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Found 33 results

  1. Hi all! Perhaps this is a dumb question, but I' still new to the forum as well as the hobby itself, so I offer a teaching moment - In round rock, (just north of austin in central texas), I have a location at the base of a limestone cliff where after some gritty mining efforts I've come across an extremely dense pocket of what I've been informed are internal casts of rudists. That ID was great!, but I'm having trouble learning about what the actual organisms were like. I've tried researching quite a bit with no clear picture of what these are that I'm discovering. Also geologic maps of the area have some disagreement, so the exact spot could be Edwards limestone, eagle ford, or buda limestone. I understand (I think) that these were some variation of a mollusk but the story ends there. Discovering these would be even more magical if I had a proper understanding of what these organisms were like, looked like, and what role they played in their environment while they were living. I know these are a common fossil so many of you will have a wealth of knowledge about these. Please enlighten me, I'd love to learn! Below are some examples for reference:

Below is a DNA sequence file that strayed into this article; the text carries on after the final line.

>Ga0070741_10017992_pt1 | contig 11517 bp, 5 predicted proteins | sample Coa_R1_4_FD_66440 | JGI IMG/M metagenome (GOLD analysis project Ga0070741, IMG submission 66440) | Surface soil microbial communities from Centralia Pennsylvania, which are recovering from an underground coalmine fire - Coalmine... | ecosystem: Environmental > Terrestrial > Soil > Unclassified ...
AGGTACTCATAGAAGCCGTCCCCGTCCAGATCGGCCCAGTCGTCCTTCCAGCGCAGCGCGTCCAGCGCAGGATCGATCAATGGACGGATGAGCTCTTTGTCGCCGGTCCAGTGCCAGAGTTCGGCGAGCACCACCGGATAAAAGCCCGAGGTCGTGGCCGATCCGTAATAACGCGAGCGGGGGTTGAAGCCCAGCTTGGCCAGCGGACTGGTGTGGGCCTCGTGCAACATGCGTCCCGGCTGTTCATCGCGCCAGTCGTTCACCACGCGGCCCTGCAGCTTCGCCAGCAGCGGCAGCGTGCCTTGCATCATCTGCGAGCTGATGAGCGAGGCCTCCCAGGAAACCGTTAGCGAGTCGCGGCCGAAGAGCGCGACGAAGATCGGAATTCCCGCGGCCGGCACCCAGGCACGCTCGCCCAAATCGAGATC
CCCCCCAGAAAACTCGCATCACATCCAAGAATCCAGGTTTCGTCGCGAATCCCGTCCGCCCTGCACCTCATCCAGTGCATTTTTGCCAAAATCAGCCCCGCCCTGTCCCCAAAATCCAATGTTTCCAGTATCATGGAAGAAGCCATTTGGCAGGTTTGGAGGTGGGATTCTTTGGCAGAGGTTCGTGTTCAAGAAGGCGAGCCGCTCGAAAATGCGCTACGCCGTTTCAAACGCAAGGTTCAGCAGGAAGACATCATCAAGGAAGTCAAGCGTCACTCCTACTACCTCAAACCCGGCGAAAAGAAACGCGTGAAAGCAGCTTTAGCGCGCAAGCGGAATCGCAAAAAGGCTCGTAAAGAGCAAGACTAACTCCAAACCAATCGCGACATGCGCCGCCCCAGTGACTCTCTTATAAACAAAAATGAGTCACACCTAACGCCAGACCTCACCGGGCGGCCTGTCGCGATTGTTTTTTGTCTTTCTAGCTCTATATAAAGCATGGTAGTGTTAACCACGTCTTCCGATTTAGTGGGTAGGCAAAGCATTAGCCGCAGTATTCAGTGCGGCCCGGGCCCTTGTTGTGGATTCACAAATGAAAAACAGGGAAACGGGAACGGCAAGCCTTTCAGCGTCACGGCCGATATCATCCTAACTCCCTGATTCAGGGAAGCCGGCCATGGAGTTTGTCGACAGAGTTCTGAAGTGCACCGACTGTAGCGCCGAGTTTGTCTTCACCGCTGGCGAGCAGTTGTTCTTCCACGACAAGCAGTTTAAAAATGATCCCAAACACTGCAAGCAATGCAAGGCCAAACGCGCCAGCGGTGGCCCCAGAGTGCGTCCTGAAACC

2. Is this a fossil?

    I would greatly appreciate any help in identifying this "fossil". This "fossil" was found on the ground in an area where limestone was being dump on the ground for a pad or road. Central Texas; probably Frio county. Thank you.
  3. Hi all, this is my first post so please excuse any mistakes. I found this Specimen in the Canyon Lake area if Central Texas. I haven't tried to remove too much of the limestone until I knew more about what this might be.